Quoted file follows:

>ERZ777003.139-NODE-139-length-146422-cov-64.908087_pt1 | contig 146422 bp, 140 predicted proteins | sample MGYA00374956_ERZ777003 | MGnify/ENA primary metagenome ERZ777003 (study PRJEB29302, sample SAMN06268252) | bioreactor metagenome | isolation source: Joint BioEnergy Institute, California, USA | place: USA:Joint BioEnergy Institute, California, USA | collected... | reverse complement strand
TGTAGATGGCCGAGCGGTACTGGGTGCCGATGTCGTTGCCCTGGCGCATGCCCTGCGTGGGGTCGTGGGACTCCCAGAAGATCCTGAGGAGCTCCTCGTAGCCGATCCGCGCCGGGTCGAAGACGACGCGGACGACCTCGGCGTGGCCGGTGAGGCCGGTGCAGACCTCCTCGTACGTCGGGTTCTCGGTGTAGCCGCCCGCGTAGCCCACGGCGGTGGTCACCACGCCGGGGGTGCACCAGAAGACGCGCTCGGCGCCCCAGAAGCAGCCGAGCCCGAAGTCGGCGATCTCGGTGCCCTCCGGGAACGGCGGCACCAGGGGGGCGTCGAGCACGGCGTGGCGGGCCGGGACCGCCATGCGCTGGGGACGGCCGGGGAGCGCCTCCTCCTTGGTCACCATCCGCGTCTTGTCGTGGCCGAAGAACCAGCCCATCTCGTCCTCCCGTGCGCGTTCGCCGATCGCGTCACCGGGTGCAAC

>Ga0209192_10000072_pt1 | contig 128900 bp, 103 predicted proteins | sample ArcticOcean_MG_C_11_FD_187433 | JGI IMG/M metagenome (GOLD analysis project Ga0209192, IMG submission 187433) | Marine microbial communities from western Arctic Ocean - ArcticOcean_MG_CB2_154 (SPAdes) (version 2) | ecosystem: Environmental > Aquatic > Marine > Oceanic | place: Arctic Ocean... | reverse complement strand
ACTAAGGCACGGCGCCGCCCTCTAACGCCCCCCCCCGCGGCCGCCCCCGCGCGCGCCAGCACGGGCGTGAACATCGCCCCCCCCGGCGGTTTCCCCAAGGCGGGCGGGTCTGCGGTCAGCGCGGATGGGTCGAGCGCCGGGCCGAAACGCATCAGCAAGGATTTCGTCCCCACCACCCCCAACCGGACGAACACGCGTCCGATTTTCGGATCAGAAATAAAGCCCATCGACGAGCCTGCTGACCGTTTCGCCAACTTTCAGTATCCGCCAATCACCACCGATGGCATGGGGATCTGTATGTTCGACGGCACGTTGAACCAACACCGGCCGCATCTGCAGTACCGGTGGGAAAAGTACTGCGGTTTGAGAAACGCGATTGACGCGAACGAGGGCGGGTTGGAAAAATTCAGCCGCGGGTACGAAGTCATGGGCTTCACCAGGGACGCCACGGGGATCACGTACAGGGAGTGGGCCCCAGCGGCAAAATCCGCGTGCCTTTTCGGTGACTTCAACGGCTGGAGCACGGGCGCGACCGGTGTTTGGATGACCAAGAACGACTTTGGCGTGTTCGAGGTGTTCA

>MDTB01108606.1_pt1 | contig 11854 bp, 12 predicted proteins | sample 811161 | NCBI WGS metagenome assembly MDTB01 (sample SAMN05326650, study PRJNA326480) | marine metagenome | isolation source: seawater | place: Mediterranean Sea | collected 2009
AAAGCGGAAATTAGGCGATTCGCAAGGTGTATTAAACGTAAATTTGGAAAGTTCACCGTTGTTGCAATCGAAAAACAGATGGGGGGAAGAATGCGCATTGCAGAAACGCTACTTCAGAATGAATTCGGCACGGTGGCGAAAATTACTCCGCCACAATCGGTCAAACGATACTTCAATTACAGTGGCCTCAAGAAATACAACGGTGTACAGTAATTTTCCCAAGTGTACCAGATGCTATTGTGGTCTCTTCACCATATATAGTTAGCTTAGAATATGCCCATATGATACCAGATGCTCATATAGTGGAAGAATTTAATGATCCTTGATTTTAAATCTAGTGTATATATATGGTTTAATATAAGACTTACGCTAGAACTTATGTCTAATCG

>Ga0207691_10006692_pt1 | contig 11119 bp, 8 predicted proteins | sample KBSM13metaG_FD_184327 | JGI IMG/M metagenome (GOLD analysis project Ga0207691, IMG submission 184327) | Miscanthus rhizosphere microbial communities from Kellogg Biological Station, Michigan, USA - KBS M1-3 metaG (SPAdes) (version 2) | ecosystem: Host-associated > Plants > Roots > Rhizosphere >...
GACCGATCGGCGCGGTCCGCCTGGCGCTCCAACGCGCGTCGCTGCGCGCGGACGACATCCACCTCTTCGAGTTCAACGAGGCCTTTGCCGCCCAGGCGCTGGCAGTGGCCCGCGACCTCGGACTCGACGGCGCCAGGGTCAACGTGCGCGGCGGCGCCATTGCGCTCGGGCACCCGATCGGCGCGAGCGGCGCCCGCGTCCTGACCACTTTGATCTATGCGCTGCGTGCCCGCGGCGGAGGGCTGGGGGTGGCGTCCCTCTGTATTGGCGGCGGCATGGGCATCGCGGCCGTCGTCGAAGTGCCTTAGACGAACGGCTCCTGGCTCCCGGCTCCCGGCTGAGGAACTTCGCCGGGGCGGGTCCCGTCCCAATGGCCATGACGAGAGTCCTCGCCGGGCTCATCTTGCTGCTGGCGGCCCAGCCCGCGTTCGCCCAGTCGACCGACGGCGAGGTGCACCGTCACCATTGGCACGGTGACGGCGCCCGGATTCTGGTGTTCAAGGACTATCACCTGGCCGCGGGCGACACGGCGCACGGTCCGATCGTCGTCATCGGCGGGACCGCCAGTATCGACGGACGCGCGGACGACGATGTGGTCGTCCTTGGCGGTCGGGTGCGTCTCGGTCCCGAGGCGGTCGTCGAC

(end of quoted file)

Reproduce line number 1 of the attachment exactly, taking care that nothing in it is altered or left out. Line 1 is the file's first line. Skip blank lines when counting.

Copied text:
>ERZ777003.139-NODE-139-length-146422-cov-64.908087_pt1 | contig 146422 bp, 140 predicted proteins | sample MGYA00374956_ERZ777003 | MGnify/ENA primary metagenome ERZ777003 (study PRJEB29302, sample SAMN06268252) | bioreactor metagenome | isolation source: Joint BioEnergy Institute, California, USA | place: USA:Joint BioEnergy Institute, California, USA | collected... | reverse complement strand